UI biology students to cap off course by briefing Urbana officials on bills

UI biology students to cap off course by briefing Urbana officials on bills

CHAMPAIGN — As part of their final project, students in UI Professor Alexandra Harmon-Threatt's Conservation Biology course will be briefing Urbana Mayor Diane Marlin and the city council Tuesday morning about 12 bills currently in the state assembly.

The students' briefs are meant to inform legislators about environmental concerns including pollinator conservation, pollution control, storm-water management and urban farming. They'll have 10 minutes to present their briefs to Marlin at the Natural History Building.

"The goal of the final project is to have the students translate their environmental concerns into policy," Harmon-Threatt said. "It's for them to think about and look into the scientific research and fact-based arguments. We can do the science, but if we don't translate that to things people or legislators understand, then we can't deal with those issues."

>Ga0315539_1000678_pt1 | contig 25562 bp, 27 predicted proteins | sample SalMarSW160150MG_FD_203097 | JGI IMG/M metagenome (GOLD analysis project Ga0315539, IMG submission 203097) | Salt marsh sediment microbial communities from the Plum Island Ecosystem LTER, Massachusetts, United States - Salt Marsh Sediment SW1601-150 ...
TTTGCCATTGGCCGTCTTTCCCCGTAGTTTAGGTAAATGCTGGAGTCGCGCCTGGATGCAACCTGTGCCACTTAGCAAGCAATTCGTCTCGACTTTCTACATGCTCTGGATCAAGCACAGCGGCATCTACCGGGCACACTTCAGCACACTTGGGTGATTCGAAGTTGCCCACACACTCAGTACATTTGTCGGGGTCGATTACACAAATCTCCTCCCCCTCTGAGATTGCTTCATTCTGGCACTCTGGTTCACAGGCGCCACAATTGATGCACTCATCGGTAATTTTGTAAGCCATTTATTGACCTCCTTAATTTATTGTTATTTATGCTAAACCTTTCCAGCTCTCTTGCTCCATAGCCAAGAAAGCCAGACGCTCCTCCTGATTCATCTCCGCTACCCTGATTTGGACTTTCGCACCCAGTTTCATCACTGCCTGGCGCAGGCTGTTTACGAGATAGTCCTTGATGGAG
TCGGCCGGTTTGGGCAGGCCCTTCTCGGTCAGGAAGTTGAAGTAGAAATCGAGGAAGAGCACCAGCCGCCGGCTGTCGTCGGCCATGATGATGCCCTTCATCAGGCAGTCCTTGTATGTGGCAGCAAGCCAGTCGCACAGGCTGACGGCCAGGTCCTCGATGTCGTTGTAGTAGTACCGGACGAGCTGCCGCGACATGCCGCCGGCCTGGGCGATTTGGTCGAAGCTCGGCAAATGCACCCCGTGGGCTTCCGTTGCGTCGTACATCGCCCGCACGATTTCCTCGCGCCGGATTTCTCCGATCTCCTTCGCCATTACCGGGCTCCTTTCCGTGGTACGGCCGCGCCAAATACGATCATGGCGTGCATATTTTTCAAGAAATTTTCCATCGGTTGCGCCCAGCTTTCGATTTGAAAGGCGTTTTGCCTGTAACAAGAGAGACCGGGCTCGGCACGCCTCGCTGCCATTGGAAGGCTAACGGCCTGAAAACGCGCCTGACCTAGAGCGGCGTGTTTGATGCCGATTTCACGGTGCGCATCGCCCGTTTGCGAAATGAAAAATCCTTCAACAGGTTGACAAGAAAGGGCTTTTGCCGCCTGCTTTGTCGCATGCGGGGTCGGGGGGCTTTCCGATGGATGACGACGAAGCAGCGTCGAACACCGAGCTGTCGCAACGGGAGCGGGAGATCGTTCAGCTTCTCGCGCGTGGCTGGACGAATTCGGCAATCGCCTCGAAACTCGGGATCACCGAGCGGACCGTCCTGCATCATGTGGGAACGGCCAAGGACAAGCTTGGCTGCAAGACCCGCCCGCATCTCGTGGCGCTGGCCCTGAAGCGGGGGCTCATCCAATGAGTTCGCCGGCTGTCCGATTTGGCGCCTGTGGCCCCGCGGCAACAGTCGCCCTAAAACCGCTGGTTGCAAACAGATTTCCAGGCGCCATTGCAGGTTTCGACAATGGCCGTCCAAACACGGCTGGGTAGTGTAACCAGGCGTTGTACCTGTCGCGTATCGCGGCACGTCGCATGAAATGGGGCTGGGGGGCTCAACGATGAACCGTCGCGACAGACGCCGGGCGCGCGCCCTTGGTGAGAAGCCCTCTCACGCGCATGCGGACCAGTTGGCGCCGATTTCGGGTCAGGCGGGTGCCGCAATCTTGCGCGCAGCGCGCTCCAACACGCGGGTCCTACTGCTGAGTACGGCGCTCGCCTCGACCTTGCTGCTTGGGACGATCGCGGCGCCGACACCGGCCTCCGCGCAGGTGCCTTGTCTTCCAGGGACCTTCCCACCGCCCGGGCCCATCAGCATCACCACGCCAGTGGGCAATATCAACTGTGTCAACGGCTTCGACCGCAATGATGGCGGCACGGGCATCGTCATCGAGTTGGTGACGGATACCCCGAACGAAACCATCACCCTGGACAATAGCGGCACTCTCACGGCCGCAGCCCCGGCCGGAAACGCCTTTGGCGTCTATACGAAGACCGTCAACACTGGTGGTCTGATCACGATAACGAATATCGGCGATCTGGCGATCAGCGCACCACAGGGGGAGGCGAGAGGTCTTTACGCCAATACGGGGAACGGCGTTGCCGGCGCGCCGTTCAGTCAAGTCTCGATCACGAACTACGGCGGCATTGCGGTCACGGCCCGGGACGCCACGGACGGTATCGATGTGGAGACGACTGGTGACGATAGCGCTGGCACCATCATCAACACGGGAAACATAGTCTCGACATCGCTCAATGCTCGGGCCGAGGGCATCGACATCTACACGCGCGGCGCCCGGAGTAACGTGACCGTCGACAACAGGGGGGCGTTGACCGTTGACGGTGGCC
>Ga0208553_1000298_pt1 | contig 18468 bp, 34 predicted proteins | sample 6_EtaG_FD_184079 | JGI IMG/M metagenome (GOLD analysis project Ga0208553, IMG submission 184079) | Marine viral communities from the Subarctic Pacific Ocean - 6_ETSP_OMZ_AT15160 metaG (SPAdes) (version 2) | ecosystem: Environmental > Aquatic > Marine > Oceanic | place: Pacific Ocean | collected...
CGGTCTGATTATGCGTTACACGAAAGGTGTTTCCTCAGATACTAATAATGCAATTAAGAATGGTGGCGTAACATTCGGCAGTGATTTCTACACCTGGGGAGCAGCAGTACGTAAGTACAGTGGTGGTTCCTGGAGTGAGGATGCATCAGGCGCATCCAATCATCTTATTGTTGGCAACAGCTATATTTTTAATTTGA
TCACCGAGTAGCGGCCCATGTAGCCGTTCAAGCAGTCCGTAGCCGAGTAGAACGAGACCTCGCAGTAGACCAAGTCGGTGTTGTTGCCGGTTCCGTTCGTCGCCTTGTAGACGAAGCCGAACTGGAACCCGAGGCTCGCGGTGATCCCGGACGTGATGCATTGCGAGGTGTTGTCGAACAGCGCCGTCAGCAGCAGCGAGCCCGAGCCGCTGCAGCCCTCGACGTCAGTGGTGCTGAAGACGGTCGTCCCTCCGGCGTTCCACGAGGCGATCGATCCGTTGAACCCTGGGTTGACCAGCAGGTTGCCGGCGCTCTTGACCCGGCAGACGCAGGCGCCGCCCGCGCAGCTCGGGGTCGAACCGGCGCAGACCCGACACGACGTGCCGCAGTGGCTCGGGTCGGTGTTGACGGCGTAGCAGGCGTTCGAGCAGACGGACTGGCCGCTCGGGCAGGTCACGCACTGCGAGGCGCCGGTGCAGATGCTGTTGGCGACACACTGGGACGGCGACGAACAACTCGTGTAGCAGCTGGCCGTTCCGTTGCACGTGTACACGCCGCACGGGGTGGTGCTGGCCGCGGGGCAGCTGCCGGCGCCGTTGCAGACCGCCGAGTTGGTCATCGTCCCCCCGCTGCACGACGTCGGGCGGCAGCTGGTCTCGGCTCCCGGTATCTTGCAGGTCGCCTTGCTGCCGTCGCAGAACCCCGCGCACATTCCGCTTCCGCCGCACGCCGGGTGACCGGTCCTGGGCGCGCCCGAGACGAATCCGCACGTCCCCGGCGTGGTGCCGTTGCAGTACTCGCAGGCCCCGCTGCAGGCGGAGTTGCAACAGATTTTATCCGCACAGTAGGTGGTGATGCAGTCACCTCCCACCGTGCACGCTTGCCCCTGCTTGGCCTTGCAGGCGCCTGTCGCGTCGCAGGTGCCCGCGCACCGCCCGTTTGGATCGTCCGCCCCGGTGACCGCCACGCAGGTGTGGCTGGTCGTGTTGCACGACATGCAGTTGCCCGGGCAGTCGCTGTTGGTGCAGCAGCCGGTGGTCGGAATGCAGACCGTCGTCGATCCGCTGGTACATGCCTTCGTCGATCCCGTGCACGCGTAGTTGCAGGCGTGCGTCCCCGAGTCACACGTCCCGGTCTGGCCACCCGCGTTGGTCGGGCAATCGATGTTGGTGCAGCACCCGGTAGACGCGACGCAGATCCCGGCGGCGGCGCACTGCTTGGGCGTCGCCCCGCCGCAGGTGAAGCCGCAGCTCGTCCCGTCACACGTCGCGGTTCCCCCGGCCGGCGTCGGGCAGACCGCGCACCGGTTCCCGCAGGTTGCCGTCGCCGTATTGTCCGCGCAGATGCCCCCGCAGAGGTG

Harmon-Threatt divided her class into 12 groups and assigned one bill to each. Then she tasked them with writing four-page briefs that they will present Tuesday.

Because the class is mostly for biology majors, Harmon-Threatt decided to focus on teaching her students how to relay information on the subject to the public, something she said biology programs don't teach enough these days.

As an elected official herself, Marlin emphasized the importance of being able to talk to people like her.

"You have to know how to talk with legislators. That's key," she said, adding that although she often gets requests from journalism students who are working on projects, she hasn't gotten a request quite like this one. "I try to accommodate as many of the student requests as possible since it's important to engage with young people on this."

The students have been working closely with the Illinois Environmental Council, which last week held an Environmental Lobby Day at the Capitol for 10 of their priority bills as legislators in Springfield finished off this session.

Tuesday will serve as a way for the students to learn real-world ways to address environmental concerns they have been talking about all semester.

"If we don't have the policies in place to mitigate the behaviors, then we can't move conservation practices further," Harmon-Threatt said.

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